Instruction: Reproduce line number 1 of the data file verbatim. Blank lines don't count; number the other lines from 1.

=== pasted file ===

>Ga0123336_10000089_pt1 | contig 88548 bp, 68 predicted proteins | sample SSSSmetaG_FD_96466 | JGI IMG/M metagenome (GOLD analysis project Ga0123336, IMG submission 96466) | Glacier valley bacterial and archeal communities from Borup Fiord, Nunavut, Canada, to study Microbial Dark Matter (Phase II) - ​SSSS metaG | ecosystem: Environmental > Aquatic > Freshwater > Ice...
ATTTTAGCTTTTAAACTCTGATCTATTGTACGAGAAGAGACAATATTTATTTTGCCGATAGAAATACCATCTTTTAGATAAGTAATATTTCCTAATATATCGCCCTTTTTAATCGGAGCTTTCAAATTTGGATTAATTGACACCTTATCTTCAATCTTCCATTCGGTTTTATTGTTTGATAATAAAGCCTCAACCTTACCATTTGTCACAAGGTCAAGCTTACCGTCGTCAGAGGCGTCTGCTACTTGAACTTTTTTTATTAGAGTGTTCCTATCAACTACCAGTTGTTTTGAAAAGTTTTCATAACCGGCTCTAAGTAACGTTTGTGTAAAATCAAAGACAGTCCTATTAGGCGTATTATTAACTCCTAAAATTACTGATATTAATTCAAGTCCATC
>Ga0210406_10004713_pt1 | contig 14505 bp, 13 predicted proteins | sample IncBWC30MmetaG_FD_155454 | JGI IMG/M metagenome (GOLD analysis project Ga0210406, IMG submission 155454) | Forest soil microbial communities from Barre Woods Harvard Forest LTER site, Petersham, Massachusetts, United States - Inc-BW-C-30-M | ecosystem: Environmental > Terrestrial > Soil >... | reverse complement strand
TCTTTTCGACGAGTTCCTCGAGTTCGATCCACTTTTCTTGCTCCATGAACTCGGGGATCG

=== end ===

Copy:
>Ga0123336_10000089_pt1 | contig 88548 bp, 68 predicted proteins | sample SSSSmetaG_FD_96466 | JGI IMG/M metagenome (GOLD analysis project Ga0123336, IMG submission 96466) | Glacier valley bacterial and archeal communities from Borup Fiord, Nunavut, Canada, to study Microbial Dark Matter (Phase II) - ​SSSS metaG | ecosystem: Environmental > Aquatic > Freshwater > Ice...